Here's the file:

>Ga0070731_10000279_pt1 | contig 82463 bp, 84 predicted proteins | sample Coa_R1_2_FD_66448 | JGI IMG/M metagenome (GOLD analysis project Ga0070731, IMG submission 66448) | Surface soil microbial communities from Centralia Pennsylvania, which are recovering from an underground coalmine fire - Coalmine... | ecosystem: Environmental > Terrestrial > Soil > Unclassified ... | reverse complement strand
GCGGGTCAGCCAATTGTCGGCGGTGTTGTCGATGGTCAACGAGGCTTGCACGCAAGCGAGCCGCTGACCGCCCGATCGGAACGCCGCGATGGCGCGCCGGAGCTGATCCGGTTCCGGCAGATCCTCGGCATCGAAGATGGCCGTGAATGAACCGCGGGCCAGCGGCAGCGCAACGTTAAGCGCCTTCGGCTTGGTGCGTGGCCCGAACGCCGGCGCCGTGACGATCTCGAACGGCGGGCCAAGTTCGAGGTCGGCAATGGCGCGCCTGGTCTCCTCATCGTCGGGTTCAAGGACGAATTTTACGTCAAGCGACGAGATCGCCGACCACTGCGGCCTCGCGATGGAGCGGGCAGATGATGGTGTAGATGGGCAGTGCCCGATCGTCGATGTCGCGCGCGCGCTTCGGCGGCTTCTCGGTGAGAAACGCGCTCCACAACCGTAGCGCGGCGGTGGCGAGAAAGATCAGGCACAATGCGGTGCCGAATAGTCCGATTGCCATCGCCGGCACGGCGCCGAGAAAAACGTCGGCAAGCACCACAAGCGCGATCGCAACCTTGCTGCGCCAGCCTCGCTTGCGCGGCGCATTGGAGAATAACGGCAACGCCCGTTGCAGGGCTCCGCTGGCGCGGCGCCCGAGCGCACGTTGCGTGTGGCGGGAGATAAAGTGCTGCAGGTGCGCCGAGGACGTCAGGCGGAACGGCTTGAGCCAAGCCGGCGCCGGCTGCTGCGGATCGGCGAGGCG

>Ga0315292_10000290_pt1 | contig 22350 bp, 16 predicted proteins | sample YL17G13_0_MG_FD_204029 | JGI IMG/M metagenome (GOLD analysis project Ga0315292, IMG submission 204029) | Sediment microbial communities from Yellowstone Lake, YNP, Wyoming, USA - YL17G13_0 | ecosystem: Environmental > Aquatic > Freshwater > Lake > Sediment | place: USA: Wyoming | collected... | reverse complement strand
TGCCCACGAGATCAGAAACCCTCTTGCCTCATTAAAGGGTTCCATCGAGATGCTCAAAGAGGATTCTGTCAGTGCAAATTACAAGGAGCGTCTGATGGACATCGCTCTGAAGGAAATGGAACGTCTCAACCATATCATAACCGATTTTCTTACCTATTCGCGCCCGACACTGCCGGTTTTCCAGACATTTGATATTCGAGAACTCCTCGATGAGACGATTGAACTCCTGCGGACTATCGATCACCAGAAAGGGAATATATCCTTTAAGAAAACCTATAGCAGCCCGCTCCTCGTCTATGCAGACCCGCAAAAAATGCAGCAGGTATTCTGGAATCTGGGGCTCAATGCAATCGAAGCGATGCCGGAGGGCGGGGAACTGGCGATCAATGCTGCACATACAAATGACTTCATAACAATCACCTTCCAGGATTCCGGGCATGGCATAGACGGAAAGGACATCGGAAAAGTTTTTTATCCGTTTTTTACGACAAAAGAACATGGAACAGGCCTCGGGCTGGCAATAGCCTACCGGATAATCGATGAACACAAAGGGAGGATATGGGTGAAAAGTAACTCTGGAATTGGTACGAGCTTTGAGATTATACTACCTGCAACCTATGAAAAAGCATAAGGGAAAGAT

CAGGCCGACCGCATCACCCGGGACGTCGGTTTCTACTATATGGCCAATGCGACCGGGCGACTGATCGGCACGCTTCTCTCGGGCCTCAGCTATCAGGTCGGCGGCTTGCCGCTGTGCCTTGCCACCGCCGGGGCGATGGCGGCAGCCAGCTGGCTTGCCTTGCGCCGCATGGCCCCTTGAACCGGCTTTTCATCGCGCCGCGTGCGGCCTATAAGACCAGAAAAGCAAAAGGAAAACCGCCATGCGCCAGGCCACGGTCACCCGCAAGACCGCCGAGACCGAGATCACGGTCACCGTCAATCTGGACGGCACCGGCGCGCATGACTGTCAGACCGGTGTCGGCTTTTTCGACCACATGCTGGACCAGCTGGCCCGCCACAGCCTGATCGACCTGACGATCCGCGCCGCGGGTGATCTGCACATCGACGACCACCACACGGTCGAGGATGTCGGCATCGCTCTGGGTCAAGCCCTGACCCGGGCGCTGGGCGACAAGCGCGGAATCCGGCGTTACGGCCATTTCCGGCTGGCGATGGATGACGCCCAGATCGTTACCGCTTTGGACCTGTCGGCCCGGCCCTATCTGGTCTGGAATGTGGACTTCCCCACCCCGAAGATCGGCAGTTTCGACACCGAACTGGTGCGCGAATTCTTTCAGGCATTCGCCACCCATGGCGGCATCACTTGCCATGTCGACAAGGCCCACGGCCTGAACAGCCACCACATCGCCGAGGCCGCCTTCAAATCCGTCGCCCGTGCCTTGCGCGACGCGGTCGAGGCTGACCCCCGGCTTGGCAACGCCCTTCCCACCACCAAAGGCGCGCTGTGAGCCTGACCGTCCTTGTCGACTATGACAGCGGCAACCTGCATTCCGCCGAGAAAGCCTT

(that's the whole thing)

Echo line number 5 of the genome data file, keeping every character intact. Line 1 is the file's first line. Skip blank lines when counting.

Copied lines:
CAGGCCGACCGCATCACCCGGGACGTCGGTTTCTACTATATGGCCAATGCGACCGGGCGACTGATCGGCACGCTTCTCTCGGGCCTCAGCTATCAGGTCGGCGGCTTGCCGCTGTGCCTTGCCACCGCCGGGGCGATGGCGGCAGCCAGCTGGCTTGCCTTGCGCCGCATGGCCCCTTGAACCGGCTTTTCATCGCGCCGCGTGCGGCCTATAAGACCAGAAAAGCAAAAGGAAAACCGCCATGCGCCAGGCCACGGTCACCCGCAAGACCGCCGAGACCGAGATCACGGTCACCGTCAATCTGGACGGCACCGGCGCGCATGACTGTCAGACCGGTGTCGGCTTTTTCGACCACATGCTGGACCAGCTGGCCCGCCACAGCCTGATCGACCTGACGATCCGCGCCGCGGGTGATCTGCACATCGACGACCACCACACGGTCGAGGATGTCGGCATCGCTCTGGGTCAAGCCCTGACCCGGGCGCTGGGCGACAAGCGCGGAATCCGGCGTTACGGCCATTTCCGGCTGGCGATGGATGACGCCCAGATCGTTACCGCTTTGGACCTGTCGGCCCGGCCCTATCTGGTCTGGAATGTGGACTTCCCCACCCCGAAGATCGGCAGTTTCGACACCGAACTGGTGCGCGAATTCTTTCAGGCATTCGCCACCCATGGCGGCATCACTTGCCATGTCGACAAGGCCCACGGCCTGAACAGCCACCACATCGCCGAGGCCGCCTTCAAATCCGTCGCCCGTGCCTTGCGCGACGCGGTCGAGGCTGACCCCCGGCTTGGCAACGCCCTTCCCACCACCAAAGGCGCGCTGTGAGCCTGACCGTCCTTGTCGACTATGACAGCGGCAACCTGCATTCCGCCGAGAAAGCCTT